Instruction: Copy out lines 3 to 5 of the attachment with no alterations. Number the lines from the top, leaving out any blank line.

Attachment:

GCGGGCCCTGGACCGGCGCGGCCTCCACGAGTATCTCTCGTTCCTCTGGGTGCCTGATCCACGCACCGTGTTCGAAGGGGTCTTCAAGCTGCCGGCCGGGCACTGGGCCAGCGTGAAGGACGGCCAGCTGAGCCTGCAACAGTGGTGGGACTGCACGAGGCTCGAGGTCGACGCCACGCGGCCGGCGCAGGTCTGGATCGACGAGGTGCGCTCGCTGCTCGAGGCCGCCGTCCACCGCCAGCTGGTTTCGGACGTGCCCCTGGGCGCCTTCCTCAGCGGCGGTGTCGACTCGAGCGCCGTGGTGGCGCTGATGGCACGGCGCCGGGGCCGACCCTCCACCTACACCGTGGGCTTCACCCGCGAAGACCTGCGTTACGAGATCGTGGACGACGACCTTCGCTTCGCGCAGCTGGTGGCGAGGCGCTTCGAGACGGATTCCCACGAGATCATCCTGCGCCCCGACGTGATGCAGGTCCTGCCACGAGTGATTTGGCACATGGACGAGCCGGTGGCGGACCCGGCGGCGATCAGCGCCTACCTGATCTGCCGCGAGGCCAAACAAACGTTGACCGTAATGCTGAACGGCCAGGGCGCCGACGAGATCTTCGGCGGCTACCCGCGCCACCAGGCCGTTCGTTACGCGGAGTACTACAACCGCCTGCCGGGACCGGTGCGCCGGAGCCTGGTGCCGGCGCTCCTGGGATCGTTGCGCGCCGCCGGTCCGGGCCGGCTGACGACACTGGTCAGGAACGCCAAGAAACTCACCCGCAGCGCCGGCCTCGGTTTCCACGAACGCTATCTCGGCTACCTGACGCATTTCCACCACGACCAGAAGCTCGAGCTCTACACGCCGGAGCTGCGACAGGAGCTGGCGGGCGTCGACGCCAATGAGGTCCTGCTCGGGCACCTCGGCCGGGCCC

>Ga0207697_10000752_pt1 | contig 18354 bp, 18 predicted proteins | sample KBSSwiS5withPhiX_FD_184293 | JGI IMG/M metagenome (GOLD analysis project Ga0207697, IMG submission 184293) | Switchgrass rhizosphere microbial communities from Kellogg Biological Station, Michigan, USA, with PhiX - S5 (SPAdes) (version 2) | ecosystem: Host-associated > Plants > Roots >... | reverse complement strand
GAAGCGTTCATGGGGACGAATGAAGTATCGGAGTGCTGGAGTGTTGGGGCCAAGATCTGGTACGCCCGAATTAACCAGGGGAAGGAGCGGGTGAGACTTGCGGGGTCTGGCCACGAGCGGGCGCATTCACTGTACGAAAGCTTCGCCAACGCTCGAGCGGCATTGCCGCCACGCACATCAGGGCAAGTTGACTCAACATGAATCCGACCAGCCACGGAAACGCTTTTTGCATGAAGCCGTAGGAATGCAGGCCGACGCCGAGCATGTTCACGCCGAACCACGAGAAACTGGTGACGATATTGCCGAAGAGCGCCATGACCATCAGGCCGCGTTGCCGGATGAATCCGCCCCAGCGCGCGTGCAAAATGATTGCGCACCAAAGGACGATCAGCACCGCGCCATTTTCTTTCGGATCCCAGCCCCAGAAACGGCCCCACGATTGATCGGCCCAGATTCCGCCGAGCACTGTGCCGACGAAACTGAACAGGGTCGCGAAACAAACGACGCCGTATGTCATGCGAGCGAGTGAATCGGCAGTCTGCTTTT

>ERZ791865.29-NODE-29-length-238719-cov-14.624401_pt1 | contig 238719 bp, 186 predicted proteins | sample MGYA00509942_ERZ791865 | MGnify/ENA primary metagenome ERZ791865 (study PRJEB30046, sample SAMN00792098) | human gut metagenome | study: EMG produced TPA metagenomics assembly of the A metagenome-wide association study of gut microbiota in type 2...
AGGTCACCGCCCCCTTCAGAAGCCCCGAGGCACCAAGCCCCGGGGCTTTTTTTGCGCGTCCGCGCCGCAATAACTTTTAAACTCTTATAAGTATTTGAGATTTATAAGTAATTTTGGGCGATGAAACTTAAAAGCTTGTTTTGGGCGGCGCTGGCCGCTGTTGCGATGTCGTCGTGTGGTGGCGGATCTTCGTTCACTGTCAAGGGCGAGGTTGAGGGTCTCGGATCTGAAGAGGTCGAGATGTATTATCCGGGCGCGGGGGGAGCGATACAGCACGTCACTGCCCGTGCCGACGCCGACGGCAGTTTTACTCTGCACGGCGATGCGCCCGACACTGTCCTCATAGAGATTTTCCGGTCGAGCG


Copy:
GAAGCGTTCATGGGGACGAATGAAGTATCGGAGTGCTGGAGTGTTGGGGCCAAGATCTGGTACGCCCGAATTAACCAGGGGAAGGAGCGGGTGAGACTTGCGGGGTCTGGCCACGAGCGGGCGCATTCACTGTACGAAAGCTTCGCCAACGCTCGAGCGGCATTGCCGCCACGCACATCAGGGCAAGTTGACTCAACATGAATCCGACCAGCCACGGAAACGCTTTTTGCATGAAGCCGTAGGAATGCAGGCCGACGCCGAGCATGTTCACGCCGAACCACGAGAAACTGGTGACGATATTGCCGAAGAGCGCCATGACCATCAGGCCGCGTTGCCGGATGAATCCGCCCCAGCGCGCGTGCAAAATGATTGCGCACCAAAGGACGATCAGCACCGCGCCATTTTCTTTCGGATCCCAGCCCCAGAAACGGCCCCACGATTGATCGGCCCAGATTCCGCCGAGCACTGTGCCGACGAAACTGAACAGGGTCGCGAAACAAACGACGCCGTATGTCATGCGAGCGAGTGAATCGGCAGTCTGCTTTT

>ERZ791865.29-NODE-29-length-238719-cov-14.624401_pt1 | contig 238719 bp, 186 predicted proteins | sample MGYA00509942_ERZ791865 | MGnify/ENA primary metagenome ERZ791865 (study PRJEB30046, sample SAMN00792098) | human gut metagenome | study: EMG produced TPA metagenomics assembly of the A metagenome-wide association study of gut microbiota in type 2...
AGGTCACCGCCCCCTTCAGAAGCCCCGAGGCACCAAGCCCCGGGGCTTTTTTTGCGCGTCCGCGCCGCAATAACTTTTAAACTCTTATAAGTATTTGAGATTTATAAGTAATTTTGGGCGATGAAACTTAAAAGCTTGTTTTGGGCGGCGCTGGCCGCTGTTGCGATGTCGTCGTGTGGTGGCGGATCTTCGTTCACTGTCAAGGGCGAGGTTGAGGGTCTCGGATCTGAAGAGGTCGAGATGTATTATCCGGGCGCGGGGGGAGCGATACAGCACGTCACTGCCCGTGCCGACGCCGACGGCAGTTTTACTCTGCACGGCGATGCGCCCGACACTGTCCTCATAGAGATTTTCCGGTCGAGCG